Tackling the global refugee crisis: From shirking to sharing responsibility

Refugees at a camp in the port area of Thessaloniki © Amnesty International (Photo: Richard Burton)
October 3, 2016

Tackling the global refugee crisis: From shirking to sharing responsibility

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Wealthy countries have shown a complete absence of leadership and responsibility, leaving just 10 countries, which account for less than 2.5 percent of world GDP, to take in 56 percent of the world’s refugees, said Amnesty International in a comprehensive assessment of the global refugee crisis published today.

The report ‘Tackling the global refugee crisis: From shirking to sharing responsibility,’ documents the precarious situation faced by many of the world’s 21 million refugees. While many in Greece, Iraq, on the island of Nauru, or at the border of Syria and Jordan are in dire need of a home, others in Kenya and Pakistan are facing growing harassment from governments.

The report sets out a fair and practical solution to the crisis based on a system that uses relevant, objective criteria to show the fair share every state in the world should take in in order to find a home for 10 percent of the world’s refugees every year.

“Just 10 of the world’s 193 countries host more than half its refugees. A small number of countries have been left to do far too much just because they are neighbors to a crisis. That situation is inherently unsustainable, exposing the millions fleeing war and persecution in countries like Syria, South Sudan, Afghanistan, and Iraq to intolerable misery and suffering,” said Amnesty International Secretary General Salil Shetty.

“It is time for leaders to enter into a serious, constructive debate about how our societies are going to help people forced to leave their homes by war and persecution. They need to explain why the world can bail out banks, develop new technologies and fight wars, but cannot find safe homes for 21 million refugees, just 0.3 percent of the world’s population.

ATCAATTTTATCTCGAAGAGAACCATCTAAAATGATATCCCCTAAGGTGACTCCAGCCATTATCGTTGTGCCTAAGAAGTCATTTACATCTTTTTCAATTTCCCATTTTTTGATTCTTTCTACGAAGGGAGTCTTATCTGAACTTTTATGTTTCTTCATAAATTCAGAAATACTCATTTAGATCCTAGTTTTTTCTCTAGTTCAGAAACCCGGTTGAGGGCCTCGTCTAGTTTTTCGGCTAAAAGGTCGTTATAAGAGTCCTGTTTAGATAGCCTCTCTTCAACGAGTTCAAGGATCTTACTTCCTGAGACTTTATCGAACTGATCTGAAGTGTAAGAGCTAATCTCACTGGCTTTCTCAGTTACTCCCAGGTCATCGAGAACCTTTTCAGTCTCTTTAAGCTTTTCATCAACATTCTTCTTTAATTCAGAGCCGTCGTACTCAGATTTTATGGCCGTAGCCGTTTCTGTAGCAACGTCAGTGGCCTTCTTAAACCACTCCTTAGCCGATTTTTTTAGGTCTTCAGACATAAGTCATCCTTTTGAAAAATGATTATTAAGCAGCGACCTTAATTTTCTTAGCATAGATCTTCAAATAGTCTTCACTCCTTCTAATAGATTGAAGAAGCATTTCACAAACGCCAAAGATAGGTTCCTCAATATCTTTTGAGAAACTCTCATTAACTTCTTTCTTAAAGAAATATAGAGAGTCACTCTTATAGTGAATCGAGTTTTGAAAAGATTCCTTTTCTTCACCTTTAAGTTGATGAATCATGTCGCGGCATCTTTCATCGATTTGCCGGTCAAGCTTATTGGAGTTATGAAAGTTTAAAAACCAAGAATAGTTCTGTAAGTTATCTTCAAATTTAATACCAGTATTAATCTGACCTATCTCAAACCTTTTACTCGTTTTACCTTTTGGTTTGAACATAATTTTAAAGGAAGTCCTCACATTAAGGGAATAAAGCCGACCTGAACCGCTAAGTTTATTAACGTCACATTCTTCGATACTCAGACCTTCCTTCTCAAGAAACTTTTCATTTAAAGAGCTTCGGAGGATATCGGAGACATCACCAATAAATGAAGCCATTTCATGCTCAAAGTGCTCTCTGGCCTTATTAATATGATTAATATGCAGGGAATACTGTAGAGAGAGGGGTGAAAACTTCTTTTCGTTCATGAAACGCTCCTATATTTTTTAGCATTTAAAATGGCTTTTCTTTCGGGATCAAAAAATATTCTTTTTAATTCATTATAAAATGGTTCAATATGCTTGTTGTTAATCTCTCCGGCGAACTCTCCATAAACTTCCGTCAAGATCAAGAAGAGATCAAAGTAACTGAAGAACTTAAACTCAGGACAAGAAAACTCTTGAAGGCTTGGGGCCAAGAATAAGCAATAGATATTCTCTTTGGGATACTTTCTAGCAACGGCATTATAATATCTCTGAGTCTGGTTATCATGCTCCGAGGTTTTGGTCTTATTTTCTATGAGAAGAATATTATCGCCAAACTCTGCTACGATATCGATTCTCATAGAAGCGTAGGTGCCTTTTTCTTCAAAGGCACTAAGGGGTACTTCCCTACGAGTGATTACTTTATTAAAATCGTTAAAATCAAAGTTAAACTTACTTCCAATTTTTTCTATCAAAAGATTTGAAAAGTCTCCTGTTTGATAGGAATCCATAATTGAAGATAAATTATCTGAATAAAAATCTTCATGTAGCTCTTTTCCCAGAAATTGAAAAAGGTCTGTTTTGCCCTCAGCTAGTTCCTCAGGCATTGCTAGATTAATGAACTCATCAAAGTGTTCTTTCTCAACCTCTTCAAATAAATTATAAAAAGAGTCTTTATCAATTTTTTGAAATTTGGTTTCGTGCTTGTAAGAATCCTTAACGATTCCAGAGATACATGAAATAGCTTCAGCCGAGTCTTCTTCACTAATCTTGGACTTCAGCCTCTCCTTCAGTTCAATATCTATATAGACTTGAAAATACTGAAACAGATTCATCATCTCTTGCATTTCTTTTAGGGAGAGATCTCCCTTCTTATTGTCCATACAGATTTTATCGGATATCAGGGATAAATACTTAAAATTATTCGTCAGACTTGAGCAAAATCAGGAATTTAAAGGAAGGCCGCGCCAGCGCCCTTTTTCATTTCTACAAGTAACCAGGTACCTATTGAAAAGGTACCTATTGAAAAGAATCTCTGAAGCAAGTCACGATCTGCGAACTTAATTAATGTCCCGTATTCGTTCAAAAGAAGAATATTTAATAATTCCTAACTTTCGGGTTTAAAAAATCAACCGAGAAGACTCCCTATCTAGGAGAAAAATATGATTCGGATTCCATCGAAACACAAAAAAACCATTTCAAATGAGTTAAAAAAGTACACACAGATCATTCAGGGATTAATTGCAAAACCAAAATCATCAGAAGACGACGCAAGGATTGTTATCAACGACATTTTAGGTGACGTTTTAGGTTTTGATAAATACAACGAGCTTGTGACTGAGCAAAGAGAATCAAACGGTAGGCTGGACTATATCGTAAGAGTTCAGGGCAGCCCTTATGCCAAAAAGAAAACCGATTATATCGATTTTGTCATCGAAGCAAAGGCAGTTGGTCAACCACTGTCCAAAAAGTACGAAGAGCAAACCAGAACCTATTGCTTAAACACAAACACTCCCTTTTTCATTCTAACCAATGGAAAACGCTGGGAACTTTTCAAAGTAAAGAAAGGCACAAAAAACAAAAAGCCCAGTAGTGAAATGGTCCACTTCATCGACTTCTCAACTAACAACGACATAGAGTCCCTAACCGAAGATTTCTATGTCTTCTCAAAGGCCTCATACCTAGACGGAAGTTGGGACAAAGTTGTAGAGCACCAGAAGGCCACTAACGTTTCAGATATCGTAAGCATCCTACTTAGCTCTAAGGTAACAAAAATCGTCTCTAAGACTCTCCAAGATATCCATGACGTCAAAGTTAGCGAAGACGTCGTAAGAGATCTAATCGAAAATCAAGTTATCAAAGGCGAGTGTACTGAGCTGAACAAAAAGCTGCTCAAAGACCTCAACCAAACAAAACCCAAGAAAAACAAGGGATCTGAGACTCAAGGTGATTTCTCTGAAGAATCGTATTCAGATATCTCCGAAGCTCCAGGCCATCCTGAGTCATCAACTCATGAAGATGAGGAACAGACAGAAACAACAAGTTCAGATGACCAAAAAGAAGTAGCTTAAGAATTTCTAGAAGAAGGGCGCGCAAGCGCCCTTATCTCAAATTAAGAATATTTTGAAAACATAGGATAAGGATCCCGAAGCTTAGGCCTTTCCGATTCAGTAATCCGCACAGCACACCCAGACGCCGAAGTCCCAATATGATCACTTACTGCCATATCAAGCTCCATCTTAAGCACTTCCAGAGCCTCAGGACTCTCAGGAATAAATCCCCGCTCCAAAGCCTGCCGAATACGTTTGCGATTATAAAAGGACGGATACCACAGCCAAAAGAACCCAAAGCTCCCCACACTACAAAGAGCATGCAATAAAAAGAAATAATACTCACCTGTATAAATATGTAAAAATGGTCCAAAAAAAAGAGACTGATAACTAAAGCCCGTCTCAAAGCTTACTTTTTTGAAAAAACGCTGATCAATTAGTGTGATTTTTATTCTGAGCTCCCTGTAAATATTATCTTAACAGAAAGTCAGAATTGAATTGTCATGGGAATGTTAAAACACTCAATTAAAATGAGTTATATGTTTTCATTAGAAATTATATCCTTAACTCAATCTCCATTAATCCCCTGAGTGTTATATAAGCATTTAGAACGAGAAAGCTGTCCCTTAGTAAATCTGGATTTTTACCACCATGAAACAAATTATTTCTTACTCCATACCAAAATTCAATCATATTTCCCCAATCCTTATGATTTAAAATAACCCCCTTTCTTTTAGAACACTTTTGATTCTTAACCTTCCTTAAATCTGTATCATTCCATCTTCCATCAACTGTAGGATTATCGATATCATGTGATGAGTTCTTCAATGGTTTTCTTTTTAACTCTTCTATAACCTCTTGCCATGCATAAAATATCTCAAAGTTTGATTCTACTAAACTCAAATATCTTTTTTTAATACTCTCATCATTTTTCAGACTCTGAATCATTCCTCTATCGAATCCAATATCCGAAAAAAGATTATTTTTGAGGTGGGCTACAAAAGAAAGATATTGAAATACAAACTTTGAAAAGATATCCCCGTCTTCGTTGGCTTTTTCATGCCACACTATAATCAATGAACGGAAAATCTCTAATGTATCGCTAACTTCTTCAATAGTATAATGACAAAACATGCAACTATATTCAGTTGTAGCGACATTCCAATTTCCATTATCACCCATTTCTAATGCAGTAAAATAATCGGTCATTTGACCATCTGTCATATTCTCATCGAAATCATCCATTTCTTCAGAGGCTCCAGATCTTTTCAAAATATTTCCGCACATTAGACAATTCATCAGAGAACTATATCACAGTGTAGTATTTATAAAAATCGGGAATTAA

“If states work together, and share the responsibility, we can ensure that people who have had to flee their homes and countries, through no fault of their own, can rebuild their lives in safety elsewhere. If we don’t act people will die, from drowning, from preventable diseases in wretched camps or detention centres, or from being forced back into the conflict zones they are fleeing.”

Refugees across the world in dire need

The report underlines the urgent need for governments to increase significantly the number of refugees they take in, documenting the plight of refugees on all continents:

Sent back to conflict zones and human rights violations

  • Growing numbers of refugees in Pakistan and Iran are fleeing Afghanistan in the face of an intensifying conflict. Afghan refugees in Pakistan face increasing harassment from the authorities, who have already forced more than 10,000 to return to their war-torn country.
  • In Kenya, refugees living in the Dadaab camp are facing pressure to return to Somalia. The government wants to reduce the size of the refugee camp’s population by 150,000 people by the end of 2016. More than 20,000 Somali refugees have returned to Somalia from Dadaab.
  • More than 75,000 refugees fleeing Syria are currently trapped at the border with Jordan in a narrow stretch of desert known as the berm.

Kept in dire conditions